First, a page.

The learned Advocate General submitted that in view of Section 202 (4) of the Revenue Act even if the relationship of the petitioners and the State was as alleged by the petitioners, that relationship has come to an end by the aforesaid overriding provisions of the Revenue Act. At present, as submitted by the learned Advocate General, it is the Land Revenue Act which regulates the relation of the petitioners and the Government. The question whether he is an occupant or a lessee, is to be determined by reading the several relevant provisions of the allied enactments, viz., the Land Reforms Act and the Land Revenue Act as a whole. It appears to us that the meaning that should be attached to the term 'lease' should be as understood in the T. P. Act. We may in this connection refer to the decision of the Supreme Court reported in : [1957]1SCR930 (R. M. D. Chamarbaugwala v. Union of India) bearing on the question of interpretation of statute. This is what the Supreme Court observed :

'Now when a question arises as to the interpretation to be put on an enactment, what the Court has to do is to ascertain 'the intent of them that make it', and that must of course be gathered from the words actually used in the statute. That, however, does not mean that the decision should rest on a literal interpretation of the 'words used in disregard of all other materials. 'The literal construction then', says Maxwell on Interpretation of Statutes, 10th Edn., p. 19, 'has, in general, but prima facie preference.' To arrive at the real meaning, it is always necessary to get an exact conception of the aim, scope and object of the whole Act; to consider, according to Lord Coke: (1) What was the law before the Act was passed; (2) What was the mischief or defect for which the law had not provided; (3) What remedy Parliament has appointed; and (4) The reason of the remedy'. The reference here is to Heydon's case, (1854) 3 Co Rep 7a = 76 ER 637 (A-1). These are principles well settled, and were applied by this Court in Bengal Immunity Co. Ltd. v. State of Bihar, : [1955]2SCR603 . To decide the true scope of the present Act, therefore we must have regard to all such factors as can legitimately be taken into account in ascertaining the intention of the legislature, such as the history of the legislation and the purposes thereof, the mischief which it intended to suppress and the other provisions of the statute, and construe the language of Section 2 (d) in the light of the indication furnished by them.'

Bearing these principles in mind and the fact that the enactment in question is a beneficent piece of legislation intended to bring about agrarian reforms, the contention of the petitioners relating to ambiguity or vagueness or indeterminateness of the provisions of the Land Reforms Act referred to in the earlier part of this order, resulting in excessive delegation, and the claim for exemption under Section 107 of the Land Reforms Act cannot be accepted and it appears to us that the view propounded by the learned Advocate General is the one that has to be accepted.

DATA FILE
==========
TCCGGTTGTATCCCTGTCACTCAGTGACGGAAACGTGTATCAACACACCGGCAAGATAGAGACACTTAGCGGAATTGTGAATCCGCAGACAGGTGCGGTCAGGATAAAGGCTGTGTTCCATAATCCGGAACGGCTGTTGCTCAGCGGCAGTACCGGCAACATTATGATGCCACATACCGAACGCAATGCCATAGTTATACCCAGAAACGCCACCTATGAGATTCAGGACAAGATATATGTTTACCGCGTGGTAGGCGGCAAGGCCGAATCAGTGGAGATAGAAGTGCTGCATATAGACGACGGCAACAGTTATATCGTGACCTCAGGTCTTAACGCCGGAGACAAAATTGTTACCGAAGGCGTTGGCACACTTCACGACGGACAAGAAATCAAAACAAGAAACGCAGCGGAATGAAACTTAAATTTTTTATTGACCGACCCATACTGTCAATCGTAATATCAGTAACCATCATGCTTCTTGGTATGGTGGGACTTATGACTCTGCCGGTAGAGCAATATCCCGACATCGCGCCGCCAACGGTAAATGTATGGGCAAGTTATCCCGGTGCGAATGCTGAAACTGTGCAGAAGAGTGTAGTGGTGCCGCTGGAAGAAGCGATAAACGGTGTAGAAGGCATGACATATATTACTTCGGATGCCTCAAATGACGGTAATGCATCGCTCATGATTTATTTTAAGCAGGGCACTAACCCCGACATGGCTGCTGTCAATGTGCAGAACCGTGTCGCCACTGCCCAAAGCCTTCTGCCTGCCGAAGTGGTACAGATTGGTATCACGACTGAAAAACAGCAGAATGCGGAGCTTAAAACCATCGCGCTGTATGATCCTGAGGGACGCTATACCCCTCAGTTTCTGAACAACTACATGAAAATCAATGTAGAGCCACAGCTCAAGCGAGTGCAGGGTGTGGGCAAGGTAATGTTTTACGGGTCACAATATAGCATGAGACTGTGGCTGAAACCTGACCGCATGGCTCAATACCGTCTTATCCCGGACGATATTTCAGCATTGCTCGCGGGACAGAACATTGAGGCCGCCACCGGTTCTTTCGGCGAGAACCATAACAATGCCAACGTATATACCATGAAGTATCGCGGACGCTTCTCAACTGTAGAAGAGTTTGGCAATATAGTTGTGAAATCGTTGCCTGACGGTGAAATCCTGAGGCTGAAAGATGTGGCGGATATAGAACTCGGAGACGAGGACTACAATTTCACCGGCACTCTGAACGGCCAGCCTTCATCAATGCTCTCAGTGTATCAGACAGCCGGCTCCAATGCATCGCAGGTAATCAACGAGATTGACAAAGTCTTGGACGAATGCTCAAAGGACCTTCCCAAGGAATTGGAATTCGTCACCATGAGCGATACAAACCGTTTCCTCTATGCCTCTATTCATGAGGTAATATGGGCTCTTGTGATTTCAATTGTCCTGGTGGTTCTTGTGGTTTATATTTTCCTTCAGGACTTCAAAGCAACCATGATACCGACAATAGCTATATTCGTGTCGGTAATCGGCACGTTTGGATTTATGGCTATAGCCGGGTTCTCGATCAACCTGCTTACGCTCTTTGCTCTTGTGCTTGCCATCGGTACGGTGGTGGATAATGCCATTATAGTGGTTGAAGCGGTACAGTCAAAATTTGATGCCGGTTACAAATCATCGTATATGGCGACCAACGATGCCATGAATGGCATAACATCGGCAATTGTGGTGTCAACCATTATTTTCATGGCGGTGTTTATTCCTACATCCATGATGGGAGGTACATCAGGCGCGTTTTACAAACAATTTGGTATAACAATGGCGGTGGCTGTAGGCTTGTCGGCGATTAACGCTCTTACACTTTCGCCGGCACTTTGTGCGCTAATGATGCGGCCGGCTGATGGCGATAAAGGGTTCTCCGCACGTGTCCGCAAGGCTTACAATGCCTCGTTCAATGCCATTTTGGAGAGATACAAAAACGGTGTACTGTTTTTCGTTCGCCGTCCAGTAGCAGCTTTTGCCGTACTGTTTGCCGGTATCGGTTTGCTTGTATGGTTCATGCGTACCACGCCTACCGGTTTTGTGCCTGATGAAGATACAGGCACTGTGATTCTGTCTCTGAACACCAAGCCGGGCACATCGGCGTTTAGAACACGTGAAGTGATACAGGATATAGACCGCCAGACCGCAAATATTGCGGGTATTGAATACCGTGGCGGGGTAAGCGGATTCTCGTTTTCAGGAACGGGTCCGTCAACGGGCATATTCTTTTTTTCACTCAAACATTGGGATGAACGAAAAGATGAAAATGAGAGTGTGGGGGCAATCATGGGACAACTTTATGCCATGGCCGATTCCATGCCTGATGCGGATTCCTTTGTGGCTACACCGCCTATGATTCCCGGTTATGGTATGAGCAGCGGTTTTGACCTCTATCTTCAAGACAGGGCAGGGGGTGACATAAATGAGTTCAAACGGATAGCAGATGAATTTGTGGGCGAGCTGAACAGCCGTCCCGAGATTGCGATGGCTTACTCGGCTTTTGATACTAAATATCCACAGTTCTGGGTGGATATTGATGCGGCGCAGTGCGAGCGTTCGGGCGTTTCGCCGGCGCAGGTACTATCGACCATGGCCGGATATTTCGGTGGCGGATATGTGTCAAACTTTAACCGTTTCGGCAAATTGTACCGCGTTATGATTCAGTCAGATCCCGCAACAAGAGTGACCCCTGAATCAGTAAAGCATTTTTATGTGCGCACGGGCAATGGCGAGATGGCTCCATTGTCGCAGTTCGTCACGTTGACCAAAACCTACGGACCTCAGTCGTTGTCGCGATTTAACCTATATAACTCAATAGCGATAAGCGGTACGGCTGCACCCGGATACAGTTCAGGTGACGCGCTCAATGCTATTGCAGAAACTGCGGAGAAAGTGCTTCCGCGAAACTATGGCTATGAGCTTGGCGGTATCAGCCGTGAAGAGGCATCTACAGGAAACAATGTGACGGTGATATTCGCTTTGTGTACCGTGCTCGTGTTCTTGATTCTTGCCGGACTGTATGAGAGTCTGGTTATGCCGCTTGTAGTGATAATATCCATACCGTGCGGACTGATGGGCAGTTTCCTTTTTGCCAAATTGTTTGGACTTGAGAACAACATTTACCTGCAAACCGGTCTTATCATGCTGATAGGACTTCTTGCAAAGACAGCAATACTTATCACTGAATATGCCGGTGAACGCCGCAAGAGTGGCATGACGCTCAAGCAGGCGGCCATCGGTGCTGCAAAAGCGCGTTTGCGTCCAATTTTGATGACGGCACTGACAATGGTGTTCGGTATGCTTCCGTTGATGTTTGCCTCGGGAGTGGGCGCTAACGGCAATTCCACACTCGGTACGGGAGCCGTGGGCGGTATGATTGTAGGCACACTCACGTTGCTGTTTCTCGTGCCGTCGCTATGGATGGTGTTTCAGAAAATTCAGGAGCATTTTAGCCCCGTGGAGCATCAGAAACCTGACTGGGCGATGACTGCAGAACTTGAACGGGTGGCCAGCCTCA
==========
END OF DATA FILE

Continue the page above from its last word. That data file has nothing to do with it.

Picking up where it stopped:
18. The above discussion answers the contentions raised by the petitioner In W. P. 1083 also relating to the provisions of Article 372 of the Constitution. Article 372 permits the making of adaptation and modification of law by way of repeal or amendment as may be necessary and expedient. In this case, the provisions of the Revenue Act read with the Land Reforms Act make modifications in the law which existed on the date of the Constitution, according to the contention of the petitioners with reference to the ryotwari pattadars of Madras area. Hence at present the status of the petitioners is to be determined with reference to the Revenue Act and the Land Reforms Act.

19. In W. Ps. Nos. 1118 and 3945 of 1968, the petitioners claim to be tenants of temples which are under the control of the State. It appears to us that this contention involves a question of fact whether the temples are under the control of the Government. It is not the case of the petitioners that their claims are disputed by the Government in any proceeding and therefore they are aggrieved. If they are holding lands under Religious and Charitable Institutions which are under the control of the Government, it is open to them to claim exemption from the provisions of the Land Reforms Act when the occasion arises. It is unnecessary for us to go to these debatable questions in these petitions. It is open to the petitioners to make out their case before the appropriate authority.

20. Another contention was raised by the petitioner in W. P. 1083 of 1968 staling that he is a member of the joint family and he has a right in the joint family properties i. e. to claim a share; his rights are adversely affected by the provisions of the Land Reforms Act, particularly Section 14. It appears to us that this contention is not sound, inasmuch as, the Act provides a definition of the term 'joint family' and also provides for ceiling in respect of such joint families. Further this again is a question which relates to violation of fundamental rights, i. e., right to hold property. This contention cannot be raised now in view of the Supreme Court decision reported in : [1967]2SCR762 .

21. The petitioner in W. P. No. 1083 of 1967 submitted that in view of the fact that the State has not filed any counter-affidavit denying that the petitioners are tenants of temples under the control of Government, the Court must proceed on the footing that lands belonging to the temples are under the control and management of the Government. Because of this want of denial, we cannot assume the aforesaid averment in favour of the petitioners in view of the fact that as mentioned already the contention is premature and does not require to be met with at present. Hence we cannot accept this contention also.

22. For the reasons stated above, we dismiss these writ petitions. But, in the circumstances, we direct each party to bear his own costs.